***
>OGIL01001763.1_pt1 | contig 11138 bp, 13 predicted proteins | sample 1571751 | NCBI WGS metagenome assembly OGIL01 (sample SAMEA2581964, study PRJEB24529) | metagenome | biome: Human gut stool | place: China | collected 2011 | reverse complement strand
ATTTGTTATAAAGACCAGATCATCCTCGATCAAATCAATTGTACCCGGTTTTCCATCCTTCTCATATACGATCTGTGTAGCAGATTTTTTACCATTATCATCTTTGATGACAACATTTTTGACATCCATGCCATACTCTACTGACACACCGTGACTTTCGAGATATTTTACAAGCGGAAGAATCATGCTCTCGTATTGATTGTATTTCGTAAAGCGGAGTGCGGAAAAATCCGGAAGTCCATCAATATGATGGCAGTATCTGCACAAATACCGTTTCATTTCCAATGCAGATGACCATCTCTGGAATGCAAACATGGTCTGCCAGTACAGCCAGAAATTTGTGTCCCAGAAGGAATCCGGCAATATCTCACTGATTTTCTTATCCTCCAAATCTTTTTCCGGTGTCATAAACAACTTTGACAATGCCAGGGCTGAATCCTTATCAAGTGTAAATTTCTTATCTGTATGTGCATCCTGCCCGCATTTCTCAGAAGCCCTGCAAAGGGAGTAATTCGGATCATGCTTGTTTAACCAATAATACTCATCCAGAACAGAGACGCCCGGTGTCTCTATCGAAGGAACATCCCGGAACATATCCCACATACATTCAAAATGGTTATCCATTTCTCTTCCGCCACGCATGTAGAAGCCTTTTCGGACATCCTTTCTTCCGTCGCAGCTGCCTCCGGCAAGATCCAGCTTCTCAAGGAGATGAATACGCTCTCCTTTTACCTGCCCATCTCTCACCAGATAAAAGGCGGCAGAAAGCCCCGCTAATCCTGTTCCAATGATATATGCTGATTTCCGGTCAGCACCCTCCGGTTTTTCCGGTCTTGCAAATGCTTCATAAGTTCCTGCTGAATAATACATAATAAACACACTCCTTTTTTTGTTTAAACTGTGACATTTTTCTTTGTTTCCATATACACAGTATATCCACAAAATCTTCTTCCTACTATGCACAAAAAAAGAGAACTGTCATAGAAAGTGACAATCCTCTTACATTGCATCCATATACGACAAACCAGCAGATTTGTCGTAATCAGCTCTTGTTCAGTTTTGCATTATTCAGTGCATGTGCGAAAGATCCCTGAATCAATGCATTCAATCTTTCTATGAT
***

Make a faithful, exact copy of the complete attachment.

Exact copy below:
>OGIL01001763.1_pt1 | contig 11138 bp, 13 predicted proteins | sample 1571751 | NCBI WGS metagenome assembly OGIL01 (sample SAMEA2581964, study PRJEB24529) | metagenome | biome: Human gut stool | place: China | collected 2011 | reverse complement strand
ATTTGTTATAAAGACCAGATCATCCTCGATCAAATCAATTGTACCCGGTTTTCCATCCTTCTCATATACGATCTGTGTAGCAGATTTTTTACCATTATCATCTTTGATGACAACATTTTTGACATCCATGCCATACTCTACTGACACACCGTGACTTTCGAGATATTTTACAAGCGGAAGAATCATGCTCTCGTATTGATTGTATTTCGTAAAGCGGAGTGCGGAAAAATCCGGAAGTCCATCAATATGATGGCAGTATCTGCACAAATACCGTTTCATTTCCAATGCAGATGACCATCTCTGGAATGCAAACATGGTCTGCCAGTACAGCCAGAAATTTGTGTCCCAGAAGGAATCCGGCAATATCTCACTGATTTTCTTATCCTCCAAATCTTTTTCCGGTGTCATAAACAACTTTGACAATGCCAGGGCTGAATCCTTATCAAGTGTAAATTTCTTATCTGTATGTGCATCCTGCCCGCATTTCTCAGAAGCCCTGCAAAGGGAGTAATTCGGATCATGCTTGTTTAACCAATAATACTCATCCAGAACAGAGACGCCCGGTGTCTCTATCGAAGGAACATCCCGGAACATATCCCACATACATTCAAAATGGTTATCCATTTCTCTTCCGCCACGCATGTAGAAGCCTTTTCGGACATCCTTTCTTCCGTCGCAGCTGCCTCCGGCAAGATCCAGCTTCTCAAGGAGATGAATACGCTCTCCTTTTACCTGCCCATCTCTCACCAGATAAAAGGCGGCAGAAAGCCCCGCTAATCCTGTTCCAATGATATATGCTGATTTCCGGTCAGCACCCTCCGGTTTTTCCGGTCTTGCAAATGCTTCATAAGTTCCTGCTGAATAATACATAATAAACACACTCCTTTTTTTGTTTAAACTGTGACATTTTTCTTTGTTTCCATATACACAGTATATCCACAAAATCTTCTTCCTACTATGCACAAAAAAAGAGAACTGTCATAGAAAGTGACAATCCTCTTACATTGCATCCATATACGACAAACCAGCAGATTTGTCGTAATCAGCTCTTGTTCAGTTTTGCATTATTCAGTGCATGTGCGAAAGATCCCTGAATCAATGCATTCAATCTTTCTATGAT